County flight school in session

Episode 232

September 30, 2018

Motorcycles flying at County flight training site

Caribou’s Caleb Gordon in flight at MDMX . Gordon has been riding 18 years and practiced at MDMX since it was built in 2007. Gordon’s bike is a Honda 450. He is a wind power technician. HTF Motorsports photo

When the Monster truck show was announced for September 8 at Spud Speedway, I discovered that track owner, Troy Haney had been in conversation with someone who had built a motocross track in his backyard. I had to plead ignorance since I did not know that any motocross track existed in the County. The last place I knew about was at Lakeview restaurant in St. Agatha. I recalled that venue had been shut down for some time.

As showtime approached, Haney mentioned that a man named Mark McKissick would be at the race track to build a jump which would allow folks he trained to jump 85 feet or more. When it was time to construct the jump, I met Mark for the first time.

I asked several probing questions to make sure he was legitimate; that he knew what he was talking about when it came to motocross jump and course construction. It was then that I learned he had built his own private track which included some of the features we wanted at Spud Speedway.

McKissick shaped and groomed the jump, tabletop, and moguls used for the Monster Truck show. He tested the jump first with his four-wheeler to make sure his guys could utilize the specially built, single-event jump.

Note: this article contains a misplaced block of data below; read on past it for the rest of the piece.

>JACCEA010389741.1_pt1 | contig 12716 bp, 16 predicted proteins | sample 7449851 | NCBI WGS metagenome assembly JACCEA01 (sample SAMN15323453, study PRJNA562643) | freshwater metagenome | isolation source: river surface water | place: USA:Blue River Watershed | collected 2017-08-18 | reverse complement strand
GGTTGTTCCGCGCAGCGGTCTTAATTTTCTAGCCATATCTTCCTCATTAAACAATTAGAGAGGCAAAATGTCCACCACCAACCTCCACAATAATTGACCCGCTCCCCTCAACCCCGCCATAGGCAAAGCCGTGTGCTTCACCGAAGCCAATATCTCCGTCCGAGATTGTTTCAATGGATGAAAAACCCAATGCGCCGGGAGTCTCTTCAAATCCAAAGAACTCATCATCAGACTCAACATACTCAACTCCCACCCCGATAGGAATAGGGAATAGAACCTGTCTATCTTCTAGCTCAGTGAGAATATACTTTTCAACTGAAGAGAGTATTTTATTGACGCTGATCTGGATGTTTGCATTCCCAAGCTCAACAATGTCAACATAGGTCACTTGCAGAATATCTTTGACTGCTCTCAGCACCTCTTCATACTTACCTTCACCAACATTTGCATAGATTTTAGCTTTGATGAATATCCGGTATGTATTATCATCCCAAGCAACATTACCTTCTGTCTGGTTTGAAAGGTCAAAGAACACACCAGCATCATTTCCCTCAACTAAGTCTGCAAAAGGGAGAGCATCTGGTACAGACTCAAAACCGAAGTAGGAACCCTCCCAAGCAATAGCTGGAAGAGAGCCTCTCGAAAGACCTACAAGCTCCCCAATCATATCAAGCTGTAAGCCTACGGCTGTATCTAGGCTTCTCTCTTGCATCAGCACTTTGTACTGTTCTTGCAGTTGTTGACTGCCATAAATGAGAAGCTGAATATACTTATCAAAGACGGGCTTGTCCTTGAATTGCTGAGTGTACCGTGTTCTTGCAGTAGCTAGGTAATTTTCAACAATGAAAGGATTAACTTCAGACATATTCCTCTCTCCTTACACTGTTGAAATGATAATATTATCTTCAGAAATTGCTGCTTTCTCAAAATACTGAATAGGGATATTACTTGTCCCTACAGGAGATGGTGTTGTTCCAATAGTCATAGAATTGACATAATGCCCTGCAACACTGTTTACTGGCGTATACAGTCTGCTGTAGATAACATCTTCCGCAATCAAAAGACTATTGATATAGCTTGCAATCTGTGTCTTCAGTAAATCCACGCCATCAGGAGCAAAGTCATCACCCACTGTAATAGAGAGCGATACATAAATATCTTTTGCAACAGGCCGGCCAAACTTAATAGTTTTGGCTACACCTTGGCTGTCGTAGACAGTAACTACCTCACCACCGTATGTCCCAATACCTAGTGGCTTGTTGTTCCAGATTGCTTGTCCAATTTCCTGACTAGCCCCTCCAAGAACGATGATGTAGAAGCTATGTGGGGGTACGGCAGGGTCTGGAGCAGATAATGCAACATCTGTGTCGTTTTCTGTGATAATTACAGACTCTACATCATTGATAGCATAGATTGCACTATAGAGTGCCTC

He rode his 250 cc ATV up the approach ramp and did a not so pretty landing. He then called on his most experienced rider, Ethan LeBlanc of Hamlin, to perform the jump.

LeBlanc made the jump look easy and over the course of the next couple days executed multiple take offs and landings.

While working at the track in preparation for the Monster Truck show, I had a chance to talk with McKissick about his track. He invited me to his end of the year event on September 29. I accepted the invitation.

I will admit I am not much of a motorcycle riding fan. My kart racing crew chief, Dick McNeal, was seriously hurt on a Triumph in the early 1970’s and that turned me off from owning or racing anything with less than four wheels.